Chloe, meanwhile, is utterly subservient to her big sister, so much so that she essentially lacks any kind of unique personality or will of her own, and is simply an extension of Ruby. This is one of the most disturbing aspects of Imaginary Girls. Her narration is consistently focused on Ruby for one reason or another, whether it be to praise her, heed her advice, or worry about what she may think. Everything and everyone that she encounters has no real meaning for her as an individual. For Chloe, it only has memory or significance if Ruby is connected to it in some way. This complete lack of individualism is frightening, and makes the older sibling an even more appalling figure. What’s truly unsettling, however, is the amount of time that it takes you to realize that Chloe is essentially just as bad as her sister. Her actions and thoughts are eerily similar, and this grows more pronounced as the story progresses. She seems to have no real qualms about Ruby’s oftentimes unethical and dangerous string-pulling. Yet it takes most of the book for you to realize this, and, once you do, your sympathy for her plummets. It’s awful, certainly, but gives her character a fascinating complexity.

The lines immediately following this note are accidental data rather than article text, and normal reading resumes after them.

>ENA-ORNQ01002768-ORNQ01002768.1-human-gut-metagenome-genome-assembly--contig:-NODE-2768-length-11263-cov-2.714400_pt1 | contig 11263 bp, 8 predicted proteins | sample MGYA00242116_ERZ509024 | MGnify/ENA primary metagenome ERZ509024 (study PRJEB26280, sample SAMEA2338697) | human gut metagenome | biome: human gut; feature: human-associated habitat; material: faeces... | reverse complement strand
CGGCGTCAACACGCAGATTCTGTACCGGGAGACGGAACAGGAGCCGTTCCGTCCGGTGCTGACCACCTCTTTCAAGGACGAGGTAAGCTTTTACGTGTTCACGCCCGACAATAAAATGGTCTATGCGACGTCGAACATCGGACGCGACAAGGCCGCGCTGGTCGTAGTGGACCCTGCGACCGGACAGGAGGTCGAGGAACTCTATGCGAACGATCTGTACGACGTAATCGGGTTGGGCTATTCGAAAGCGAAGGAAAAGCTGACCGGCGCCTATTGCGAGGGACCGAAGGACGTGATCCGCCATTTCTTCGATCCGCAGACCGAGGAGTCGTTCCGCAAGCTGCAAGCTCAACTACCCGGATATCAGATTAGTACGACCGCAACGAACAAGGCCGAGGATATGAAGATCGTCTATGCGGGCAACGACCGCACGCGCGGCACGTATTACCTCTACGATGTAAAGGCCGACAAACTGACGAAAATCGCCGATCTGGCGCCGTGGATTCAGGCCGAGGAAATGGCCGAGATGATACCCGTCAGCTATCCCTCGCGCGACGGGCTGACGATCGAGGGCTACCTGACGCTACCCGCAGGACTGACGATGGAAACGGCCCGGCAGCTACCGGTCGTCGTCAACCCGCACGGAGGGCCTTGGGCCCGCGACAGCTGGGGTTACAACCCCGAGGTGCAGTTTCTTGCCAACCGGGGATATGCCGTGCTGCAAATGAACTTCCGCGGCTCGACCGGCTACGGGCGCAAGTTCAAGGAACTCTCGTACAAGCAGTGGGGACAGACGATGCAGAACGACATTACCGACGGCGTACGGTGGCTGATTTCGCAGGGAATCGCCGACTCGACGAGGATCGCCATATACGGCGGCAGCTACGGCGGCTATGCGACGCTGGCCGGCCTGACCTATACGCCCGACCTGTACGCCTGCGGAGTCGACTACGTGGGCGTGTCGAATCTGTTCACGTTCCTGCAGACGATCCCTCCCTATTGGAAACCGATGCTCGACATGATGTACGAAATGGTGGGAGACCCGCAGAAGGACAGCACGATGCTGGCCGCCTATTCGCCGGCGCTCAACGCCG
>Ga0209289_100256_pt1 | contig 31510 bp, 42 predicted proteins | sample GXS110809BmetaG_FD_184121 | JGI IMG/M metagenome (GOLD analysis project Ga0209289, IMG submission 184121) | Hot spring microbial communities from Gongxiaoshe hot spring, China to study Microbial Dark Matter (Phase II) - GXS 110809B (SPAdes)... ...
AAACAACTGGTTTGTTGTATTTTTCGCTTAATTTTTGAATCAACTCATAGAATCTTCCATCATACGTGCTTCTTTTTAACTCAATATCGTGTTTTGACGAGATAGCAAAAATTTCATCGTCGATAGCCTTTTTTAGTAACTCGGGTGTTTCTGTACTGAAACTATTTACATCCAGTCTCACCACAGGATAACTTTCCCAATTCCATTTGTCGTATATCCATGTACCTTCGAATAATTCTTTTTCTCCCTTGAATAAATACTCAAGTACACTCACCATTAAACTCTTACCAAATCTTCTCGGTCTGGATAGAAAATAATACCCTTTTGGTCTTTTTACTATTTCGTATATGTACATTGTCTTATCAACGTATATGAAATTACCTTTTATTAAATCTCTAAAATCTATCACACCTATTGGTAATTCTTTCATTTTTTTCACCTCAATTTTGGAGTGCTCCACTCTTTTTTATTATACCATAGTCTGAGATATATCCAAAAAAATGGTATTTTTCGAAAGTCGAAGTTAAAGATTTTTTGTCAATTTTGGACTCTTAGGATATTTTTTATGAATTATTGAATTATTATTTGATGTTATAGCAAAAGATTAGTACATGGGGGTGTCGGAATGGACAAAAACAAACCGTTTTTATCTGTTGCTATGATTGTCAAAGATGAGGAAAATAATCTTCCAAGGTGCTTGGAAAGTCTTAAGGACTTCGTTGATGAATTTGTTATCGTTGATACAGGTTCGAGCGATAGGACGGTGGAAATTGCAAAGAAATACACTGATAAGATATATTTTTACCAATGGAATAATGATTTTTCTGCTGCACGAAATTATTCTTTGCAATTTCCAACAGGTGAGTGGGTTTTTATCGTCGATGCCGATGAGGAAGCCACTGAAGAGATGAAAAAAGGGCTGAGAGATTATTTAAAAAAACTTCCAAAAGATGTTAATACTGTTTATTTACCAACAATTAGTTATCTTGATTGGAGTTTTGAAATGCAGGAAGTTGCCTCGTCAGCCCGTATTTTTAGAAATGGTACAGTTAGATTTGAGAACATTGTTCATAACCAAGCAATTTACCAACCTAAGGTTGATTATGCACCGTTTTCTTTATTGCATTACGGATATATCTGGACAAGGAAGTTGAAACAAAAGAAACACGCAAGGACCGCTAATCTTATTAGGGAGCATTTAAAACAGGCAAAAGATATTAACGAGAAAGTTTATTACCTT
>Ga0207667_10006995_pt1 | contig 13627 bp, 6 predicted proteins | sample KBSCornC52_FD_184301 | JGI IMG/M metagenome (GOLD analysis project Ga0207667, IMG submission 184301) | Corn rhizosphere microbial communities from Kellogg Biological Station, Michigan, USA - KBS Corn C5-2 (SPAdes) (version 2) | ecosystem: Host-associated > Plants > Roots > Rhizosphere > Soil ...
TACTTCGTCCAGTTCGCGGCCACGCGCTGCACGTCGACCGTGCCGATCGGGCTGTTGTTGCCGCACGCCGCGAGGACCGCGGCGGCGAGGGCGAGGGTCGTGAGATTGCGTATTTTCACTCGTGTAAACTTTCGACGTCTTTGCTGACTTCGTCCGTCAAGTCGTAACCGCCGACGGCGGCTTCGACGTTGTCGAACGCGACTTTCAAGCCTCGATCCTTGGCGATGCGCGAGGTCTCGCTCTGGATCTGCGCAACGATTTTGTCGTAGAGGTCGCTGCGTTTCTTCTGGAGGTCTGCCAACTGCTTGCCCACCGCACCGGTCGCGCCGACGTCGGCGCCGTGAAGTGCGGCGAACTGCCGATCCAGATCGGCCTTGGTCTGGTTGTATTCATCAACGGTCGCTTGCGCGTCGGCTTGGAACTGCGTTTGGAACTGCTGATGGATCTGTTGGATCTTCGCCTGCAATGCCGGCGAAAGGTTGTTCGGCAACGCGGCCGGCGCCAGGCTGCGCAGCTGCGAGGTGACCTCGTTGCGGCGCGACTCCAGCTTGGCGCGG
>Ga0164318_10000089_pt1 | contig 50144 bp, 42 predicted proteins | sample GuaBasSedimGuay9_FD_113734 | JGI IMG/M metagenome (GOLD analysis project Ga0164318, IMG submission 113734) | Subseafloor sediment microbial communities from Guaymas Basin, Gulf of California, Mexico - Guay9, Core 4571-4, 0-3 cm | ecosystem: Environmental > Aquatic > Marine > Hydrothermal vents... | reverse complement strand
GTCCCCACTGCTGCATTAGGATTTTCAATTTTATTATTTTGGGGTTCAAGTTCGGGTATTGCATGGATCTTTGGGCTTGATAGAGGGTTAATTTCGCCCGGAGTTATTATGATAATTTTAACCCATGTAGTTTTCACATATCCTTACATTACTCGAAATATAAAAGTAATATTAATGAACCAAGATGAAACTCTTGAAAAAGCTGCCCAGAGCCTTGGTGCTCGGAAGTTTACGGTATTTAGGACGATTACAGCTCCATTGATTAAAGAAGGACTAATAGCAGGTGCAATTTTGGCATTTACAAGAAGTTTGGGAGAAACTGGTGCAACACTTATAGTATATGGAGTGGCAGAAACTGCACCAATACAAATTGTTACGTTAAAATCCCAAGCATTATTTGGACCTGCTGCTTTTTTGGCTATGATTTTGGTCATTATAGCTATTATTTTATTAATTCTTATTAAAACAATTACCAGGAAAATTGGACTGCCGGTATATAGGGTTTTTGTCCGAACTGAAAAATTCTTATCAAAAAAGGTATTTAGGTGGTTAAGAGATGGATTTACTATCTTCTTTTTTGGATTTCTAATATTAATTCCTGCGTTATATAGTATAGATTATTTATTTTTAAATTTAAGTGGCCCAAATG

Nothing particularly important, but this handful of annoyances are worth mentioning all the same.